Imagine a lecture on the ideas of Ayn Rand – or on those of Immanuel Kant, or John Locke, or Plato, or Aristotle, or on the philosophical system of any major thinker of the past – delivered by Ronald MacDonald in full clown regalia. Pretty ludicrous?
Picture it combined with the rhetorical equivalent of “death by a thousand chortles,” punctuated with spittle-spewing Bronx cheers. Pretty disgusting? Not very amusing?
Then you will have an idea of the nature and purpose of Gary Weiss’s book on Rand and Objectivism, Ayn Rand Nation: The Hidden Struggle for America’s Soul. (St. Martin’s Press, 2012). Weiss presumes to be a kind of modern day Dante Alighieri who will show you the “truth” about Rand and her philosophy. What he actually is, is a pretentious stand-up comedian who’s cadged the words and sentiments of a host of malicious detractors who went before him.
The title itself is misleading. At first glance, it suggests an in-depth study of how Rand’s ideas have permeated the culture, especially in politics, in terms of opposition to federal economic and social policies. But it is no such thing. The book is mocking, sneering screed, two hundred and ninety-nine pages long, penned by a nihilist posing as an “investigative” journalist. Or muckraker. Better copy can be found in any supermarket tabloid.
The first part of the title also is an exercise in calculated tackiness. Roll it off your tongue. “Ayn Rand Nation” slurs into “Alienation.” This is called syllabic autosuggestion, and is meant to worm its way into one’s mind like an aural earwig. If you are susceptible to that kind of psychological manipulation, it might work.
In his Huffington Post column of March 7th, “Why You Shouldn’t Dismiss Ayn Rand,” Weiss claims that his book is about why Ayn Rand’s ideas should be taken seriously. But once one has the book in hand and is read from page one, one will see that it is actually a plea to not take her ideas seriously. It is a long-winded warning, written as an “exposé,” to stay away from Rand’s ideas, lest one be branded as a kook or a cultist or a zombie. Weiss coined several other disparaging names for Rand and Objectivists in this book, which will not be repeated here.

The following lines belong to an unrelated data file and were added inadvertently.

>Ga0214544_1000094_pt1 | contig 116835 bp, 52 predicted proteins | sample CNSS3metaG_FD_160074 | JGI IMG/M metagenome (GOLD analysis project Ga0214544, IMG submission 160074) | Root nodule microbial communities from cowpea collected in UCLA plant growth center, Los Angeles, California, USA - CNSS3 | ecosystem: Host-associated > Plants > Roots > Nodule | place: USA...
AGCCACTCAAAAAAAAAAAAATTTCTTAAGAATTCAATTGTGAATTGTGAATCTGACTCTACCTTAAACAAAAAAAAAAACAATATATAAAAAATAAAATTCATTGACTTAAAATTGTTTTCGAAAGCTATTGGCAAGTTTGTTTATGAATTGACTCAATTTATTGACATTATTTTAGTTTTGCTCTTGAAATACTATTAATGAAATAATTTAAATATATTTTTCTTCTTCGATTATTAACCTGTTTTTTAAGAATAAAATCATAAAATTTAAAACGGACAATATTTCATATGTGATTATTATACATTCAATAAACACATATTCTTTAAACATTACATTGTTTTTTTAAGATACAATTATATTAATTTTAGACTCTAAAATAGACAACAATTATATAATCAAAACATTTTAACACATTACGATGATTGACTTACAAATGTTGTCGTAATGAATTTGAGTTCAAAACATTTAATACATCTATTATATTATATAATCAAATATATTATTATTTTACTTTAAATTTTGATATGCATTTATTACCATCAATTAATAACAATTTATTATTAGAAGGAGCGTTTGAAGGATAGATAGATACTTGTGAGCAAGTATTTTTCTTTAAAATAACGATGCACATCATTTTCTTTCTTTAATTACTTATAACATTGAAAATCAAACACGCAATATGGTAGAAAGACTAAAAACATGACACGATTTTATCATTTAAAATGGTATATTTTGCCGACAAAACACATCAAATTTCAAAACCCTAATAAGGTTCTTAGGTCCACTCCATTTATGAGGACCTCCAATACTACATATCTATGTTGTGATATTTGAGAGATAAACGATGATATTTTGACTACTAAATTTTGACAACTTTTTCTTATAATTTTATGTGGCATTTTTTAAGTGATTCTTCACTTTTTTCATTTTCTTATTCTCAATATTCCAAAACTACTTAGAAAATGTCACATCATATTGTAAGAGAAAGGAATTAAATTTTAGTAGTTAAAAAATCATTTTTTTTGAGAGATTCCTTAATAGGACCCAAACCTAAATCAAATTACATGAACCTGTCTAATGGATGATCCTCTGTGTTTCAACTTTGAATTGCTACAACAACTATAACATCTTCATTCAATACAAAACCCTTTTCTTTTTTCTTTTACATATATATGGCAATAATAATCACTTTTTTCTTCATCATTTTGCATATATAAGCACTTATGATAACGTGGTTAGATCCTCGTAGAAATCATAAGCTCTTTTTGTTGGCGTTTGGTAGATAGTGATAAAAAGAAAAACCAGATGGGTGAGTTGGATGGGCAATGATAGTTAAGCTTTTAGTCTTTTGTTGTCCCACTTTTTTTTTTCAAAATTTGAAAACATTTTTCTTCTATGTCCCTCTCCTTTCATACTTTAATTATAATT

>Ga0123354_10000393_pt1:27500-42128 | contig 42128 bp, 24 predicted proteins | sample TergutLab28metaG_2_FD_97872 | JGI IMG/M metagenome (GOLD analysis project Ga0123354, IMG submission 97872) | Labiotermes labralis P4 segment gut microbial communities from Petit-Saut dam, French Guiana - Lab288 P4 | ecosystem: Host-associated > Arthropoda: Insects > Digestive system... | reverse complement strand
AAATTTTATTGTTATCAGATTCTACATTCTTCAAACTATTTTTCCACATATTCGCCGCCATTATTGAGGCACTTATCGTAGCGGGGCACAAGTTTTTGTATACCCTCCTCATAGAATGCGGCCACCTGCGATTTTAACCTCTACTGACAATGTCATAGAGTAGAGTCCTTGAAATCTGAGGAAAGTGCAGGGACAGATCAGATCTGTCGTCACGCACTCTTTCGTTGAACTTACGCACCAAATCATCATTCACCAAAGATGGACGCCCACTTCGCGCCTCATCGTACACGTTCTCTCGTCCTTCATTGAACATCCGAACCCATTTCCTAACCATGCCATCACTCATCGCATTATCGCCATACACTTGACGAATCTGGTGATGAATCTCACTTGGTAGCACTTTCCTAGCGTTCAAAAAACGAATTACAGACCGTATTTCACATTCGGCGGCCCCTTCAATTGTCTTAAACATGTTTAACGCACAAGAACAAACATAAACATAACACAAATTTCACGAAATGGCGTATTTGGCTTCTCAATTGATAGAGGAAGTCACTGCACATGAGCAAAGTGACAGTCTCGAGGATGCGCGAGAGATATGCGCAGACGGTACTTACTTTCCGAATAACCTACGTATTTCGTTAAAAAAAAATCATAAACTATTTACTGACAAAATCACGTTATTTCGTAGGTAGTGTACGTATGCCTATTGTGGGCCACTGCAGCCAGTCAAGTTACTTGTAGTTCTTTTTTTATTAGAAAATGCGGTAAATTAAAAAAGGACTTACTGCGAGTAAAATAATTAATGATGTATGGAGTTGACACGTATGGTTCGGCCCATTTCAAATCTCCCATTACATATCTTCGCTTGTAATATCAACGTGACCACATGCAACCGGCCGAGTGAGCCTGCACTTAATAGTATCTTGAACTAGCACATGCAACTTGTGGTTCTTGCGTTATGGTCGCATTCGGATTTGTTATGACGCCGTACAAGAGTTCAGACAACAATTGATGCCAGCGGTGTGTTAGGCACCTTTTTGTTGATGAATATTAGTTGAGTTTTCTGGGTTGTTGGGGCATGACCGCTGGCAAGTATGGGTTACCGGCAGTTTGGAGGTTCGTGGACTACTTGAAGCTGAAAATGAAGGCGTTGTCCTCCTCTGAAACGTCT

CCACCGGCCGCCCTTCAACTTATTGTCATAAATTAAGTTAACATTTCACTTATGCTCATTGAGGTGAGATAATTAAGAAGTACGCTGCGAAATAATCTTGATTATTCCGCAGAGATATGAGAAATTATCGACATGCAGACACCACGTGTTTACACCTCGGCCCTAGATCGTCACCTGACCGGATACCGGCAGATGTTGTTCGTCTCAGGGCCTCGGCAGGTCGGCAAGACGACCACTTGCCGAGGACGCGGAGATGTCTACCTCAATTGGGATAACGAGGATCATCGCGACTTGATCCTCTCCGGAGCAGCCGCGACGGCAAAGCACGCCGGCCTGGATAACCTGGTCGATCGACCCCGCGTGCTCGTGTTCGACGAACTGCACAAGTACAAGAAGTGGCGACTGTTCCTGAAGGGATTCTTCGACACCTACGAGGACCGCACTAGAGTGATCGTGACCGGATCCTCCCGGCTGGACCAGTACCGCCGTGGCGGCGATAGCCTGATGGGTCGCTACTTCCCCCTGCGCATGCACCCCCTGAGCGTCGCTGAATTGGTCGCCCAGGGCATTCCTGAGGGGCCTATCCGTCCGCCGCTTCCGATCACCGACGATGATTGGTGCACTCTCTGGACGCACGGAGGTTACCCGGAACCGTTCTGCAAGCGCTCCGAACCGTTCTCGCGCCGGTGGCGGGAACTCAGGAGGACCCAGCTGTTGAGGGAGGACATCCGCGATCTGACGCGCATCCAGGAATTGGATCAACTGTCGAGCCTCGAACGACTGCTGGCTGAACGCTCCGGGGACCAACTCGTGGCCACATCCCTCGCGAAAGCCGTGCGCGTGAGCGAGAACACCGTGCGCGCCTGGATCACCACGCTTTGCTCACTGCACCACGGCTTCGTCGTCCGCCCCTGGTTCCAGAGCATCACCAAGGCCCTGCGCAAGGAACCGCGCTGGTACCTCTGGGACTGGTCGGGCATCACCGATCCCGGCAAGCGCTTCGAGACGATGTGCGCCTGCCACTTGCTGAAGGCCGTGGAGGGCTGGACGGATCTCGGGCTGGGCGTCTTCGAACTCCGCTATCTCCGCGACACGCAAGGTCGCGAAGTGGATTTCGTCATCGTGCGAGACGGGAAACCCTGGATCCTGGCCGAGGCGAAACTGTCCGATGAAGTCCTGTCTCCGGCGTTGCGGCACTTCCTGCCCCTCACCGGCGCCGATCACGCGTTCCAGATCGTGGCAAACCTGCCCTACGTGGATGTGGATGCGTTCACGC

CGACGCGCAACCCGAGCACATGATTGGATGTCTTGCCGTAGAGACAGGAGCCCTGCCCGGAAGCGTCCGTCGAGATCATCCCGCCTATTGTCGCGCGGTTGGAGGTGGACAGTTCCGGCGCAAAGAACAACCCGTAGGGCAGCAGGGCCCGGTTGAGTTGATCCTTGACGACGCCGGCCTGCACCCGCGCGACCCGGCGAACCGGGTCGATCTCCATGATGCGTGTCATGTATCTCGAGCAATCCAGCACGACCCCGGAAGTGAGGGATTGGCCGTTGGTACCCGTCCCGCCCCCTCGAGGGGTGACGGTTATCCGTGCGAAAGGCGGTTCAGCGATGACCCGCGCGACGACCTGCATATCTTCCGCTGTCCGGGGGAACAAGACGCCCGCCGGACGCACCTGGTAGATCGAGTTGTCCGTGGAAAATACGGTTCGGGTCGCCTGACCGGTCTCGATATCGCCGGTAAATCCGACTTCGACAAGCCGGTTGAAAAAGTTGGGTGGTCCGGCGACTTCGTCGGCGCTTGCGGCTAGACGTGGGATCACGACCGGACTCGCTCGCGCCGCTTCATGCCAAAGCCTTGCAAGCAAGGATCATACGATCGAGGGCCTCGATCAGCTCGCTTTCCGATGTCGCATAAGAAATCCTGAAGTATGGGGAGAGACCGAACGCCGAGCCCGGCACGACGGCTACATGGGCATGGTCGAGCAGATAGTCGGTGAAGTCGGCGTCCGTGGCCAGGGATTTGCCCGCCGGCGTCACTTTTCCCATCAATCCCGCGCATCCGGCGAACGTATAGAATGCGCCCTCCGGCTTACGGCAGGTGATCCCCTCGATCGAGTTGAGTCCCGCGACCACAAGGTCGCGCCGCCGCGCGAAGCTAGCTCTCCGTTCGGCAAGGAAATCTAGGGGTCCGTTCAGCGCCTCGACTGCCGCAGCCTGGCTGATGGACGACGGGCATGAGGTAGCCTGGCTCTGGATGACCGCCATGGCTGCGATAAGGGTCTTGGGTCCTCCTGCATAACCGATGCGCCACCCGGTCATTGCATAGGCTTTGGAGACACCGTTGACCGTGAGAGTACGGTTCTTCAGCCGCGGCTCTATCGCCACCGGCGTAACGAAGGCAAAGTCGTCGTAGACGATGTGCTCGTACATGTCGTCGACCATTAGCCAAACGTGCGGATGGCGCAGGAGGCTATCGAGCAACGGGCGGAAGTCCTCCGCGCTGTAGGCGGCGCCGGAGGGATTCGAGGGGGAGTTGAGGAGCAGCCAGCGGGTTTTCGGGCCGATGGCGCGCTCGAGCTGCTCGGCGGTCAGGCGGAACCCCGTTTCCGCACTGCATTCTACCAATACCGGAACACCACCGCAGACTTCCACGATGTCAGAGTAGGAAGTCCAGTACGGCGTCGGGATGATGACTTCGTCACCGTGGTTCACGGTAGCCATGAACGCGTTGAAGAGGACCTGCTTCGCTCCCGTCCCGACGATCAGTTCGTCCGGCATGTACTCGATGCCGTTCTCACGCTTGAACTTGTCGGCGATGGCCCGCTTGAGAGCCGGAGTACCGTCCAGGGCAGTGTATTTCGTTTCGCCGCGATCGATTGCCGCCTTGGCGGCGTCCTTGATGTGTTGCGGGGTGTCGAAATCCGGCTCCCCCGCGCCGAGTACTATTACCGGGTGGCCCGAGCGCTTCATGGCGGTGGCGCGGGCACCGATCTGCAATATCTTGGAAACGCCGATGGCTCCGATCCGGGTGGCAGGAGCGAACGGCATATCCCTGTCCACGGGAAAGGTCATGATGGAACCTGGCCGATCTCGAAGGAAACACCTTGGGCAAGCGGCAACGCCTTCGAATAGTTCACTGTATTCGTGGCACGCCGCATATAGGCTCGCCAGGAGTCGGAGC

Nor will any of the book’s contents be discussed here. There is not a single page in which Weiss does not employ his disdain and malice. And what would be the point of actually reviewing such a book? It is a hatchet job from beginning to end on Ayn Rand, on Objectivism and Objectivists, and on many of the interviewees, whom I suspect were interviewed under the false pretense of a serious interest in Rand.
A Barnes & Noble ad for Weiss’s book glowingly reads:
Weiss provides a strategy for a renewed national dialogue, an embrace of the nation’s core values that is needed to deal with Rand’s pervasive grip on society.
Yes, that’s right. Weiss wishes people to “deal with” Rand’s allegedly “pervasive grip on society.” If it were true that her ideas had such a “pervasive grip,” the country would not be in as bad a shape it is in. But the ad does identify the fact that Weiss regards Rand as an enemy to “deal with.” The “strategy”? Guffaws unlimited. Snickers by the dozen. Countless calloused elbows and sore ribs.
Publishers Weekly also gave Weiss a pass.
Weiss poses an important question: will we be a country that values human life and dignity, or one that values only the dollar?
There’s a dichotomy? A conflict? Rand wrote there needn’t be one, but neither Publishers Weekly nor Weiss understands this. Well, perhaps Weiss does, which would partly explain why anyone so desperate to derogate Rand and her ideas would stoop to writing a two-hundred and ninety-nine page celebrity roast.
To attempt to refute or rebut anything said in Weiss’s book would merely dignify an insult by elevating it to the level of a philosophical proposition worthy of an answer.